Last Updated Jun 30, 2011 6:49 AM EDT
A company sent the reader a few proposals, which all promised high yields with cash flows backed by highly rated insurance companies. One specific example was structured like this:
Insurance company: Prudential Life Insurance (A+ Rating)
Initial investment: $38,731.58
- March 11, 2024 -- $60,000
- March 11, 2027 -- $30,000
- March 11, 2030 -- $15,000
A yield of 7.75 percent sounds great in today's interest rate environment, but is this really a good investment? Let's look a little deeper.
What's a structured settlement investment? When plaintiffs are awarded settlements, they're often paid in lifetime or periodic installments. If the recipients need all the cash now, they can sell the structured settlement for a lump sum payment and give up future rights to the cash flow of the settlement. The company that purchases the structured settlement can then sell cash flows to investors, such as the reader who submitted the above proposal.
Would I recommend this product? No.
First, not only is the maturity of the product long (almost 20 years), but the product is also illiquid. While there may be a secondary market to trade structured settlements, liquidity is unlikely to be as robust as it is in the bond market. When you invest in illiquid assets, you should expect a liquidity premium. When one isn't present, you're simply taking risk without being compensated for it.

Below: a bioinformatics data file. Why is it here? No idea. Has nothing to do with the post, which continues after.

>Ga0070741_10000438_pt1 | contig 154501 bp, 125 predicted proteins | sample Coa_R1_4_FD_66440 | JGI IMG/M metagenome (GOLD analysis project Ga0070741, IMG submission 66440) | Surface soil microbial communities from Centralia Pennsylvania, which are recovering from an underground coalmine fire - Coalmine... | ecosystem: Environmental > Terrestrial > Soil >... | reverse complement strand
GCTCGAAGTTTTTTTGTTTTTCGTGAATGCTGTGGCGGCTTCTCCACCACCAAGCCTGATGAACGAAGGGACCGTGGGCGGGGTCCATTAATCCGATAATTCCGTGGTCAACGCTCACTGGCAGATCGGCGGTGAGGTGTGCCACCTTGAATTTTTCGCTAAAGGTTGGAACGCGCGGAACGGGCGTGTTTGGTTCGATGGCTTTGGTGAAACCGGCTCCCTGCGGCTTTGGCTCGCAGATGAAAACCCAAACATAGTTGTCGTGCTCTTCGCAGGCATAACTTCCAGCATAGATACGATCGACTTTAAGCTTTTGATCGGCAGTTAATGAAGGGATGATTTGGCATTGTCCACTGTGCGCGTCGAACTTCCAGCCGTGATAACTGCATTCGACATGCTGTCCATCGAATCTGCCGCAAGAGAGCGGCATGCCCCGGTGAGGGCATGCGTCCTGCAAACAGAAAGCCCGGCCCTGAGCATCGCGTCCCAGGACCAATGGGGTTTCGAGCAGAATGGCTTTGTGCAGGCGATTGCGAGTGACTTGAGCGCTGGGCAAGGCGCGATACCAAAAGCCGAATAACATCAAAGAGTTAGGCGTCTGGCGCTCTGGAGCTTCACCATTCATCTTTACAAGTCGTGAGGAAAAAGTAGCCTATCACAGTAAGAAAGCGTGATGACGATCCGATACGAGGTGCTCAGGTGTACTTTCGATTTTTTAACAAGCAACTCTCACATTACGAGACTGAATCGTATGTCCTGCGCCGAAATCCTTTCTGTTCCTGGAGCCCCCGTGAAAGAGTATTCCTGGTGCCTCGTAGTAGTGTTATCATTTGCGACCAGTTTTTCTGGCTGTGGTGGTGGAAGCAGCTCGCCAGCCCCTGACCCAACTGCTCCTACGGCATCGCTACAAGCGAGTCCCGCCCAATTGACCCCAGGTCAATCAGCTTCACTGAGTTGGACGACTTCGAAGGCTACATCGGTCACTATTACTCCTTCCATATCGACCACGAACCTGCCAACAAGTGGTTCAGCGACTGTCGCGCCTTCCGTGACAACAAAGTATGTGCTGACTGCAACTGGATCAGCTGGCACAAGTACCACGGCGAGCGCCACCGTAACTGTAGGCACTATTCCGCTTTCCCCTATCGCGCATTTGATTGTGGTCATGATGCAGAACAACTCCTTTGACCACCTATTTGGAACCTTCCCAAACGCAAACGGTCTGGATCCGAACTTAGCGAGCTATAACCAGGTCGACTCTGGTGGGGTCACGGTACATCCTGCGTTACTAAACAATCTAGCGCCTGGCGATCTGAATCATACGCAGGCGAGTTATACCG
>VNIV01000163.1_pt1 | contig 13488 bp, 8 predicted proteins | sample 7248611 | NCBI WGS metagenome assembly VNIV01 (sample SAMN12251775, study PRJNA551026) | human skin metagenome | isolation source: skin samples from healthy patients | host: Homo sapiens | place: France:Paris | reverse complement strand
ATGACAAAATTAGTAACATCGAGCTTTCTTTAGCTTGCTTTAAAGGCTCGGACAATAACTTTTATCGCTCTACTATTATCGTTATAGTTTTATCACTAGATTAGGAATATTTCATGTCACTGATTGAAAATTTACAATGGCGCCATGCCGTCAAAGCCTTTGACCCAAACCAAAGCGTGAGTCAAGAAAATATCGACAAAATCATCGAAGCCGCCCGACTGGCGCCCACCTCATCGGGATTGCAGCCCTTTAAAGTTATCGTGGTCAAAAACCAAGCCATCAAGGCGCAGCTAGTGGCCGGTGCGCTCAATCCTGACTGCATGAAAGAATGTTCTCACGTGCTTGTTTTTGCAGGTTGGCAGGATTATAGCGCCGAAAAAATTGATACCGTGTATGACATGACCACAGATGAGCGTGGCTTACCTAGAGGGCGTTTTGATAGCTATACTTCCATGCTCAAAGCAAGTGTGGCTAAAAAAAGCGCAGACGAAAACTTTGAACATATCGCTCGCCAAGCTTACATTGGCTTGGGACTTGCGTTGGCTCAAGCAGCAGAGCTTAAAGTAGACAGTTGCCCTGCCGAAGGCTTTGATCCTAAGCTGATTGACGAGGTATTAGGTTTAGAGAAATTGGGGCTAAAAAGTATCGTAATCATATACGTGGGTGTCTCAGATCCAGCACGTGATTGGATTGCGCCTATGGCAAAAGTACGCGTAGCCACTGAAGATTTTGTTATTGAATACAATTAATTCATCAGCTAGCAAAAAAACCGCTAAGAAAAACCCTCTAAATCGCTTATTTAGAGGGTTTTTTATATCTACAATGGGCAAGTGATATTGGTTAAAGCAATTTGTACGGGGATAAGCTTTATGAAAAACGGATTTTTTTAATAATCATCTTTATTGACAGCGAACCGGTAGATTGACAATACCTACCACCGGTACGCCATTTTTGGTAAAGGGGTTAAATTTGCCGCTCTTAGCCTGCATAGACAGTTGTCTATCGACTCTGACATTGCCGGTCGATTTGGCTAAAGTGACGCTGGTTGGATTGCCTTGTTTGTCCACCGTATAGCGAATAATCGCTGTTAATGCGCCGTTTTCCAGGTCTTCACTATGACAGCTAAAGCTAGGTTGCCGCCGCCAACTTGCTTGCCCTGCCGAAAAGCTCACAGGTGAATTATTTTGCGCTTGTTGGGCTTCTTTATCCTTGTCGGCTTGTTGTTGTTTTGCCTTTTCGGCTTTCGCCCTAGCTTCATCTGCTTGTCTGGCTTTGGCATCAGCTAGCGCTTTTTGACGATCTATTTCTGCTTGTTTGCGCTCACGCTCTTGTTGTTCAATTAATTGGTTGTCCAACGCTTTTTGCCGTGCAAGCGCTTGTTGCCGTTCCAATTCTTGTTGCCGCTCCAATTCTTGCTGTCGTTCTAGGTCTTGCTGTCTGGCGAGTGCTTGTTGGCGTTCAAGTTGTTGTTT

Also, although the credit rating of insurance company is strong, there's certainly credit risk in relying on cash payments over the next 20 years from a single insurance company. Does AIG ring a bell? Proper diversification can greatly reduce this risk.
Finally, if you compare the Prudential structured settlement to a corporate bond index, the case for structured settlements becomes even less appealing.
The higher yield looks pretty substantial. However, keep the following in mind. If the duration of the index were extended to match the Prudential product's duration, the yield gap would be much smaller. Then, the question becomes: Is the additional yield worth the additional risks we discussed earlier? Given that the main role of fixed income is to dampen the risk of the portfolio, it doesn't seem worth it.
By going for higher yield, you're accepting more risk. Remember, there's no such thing as a free lunch.
Photo courtesy of Vectorportal on Flickr.
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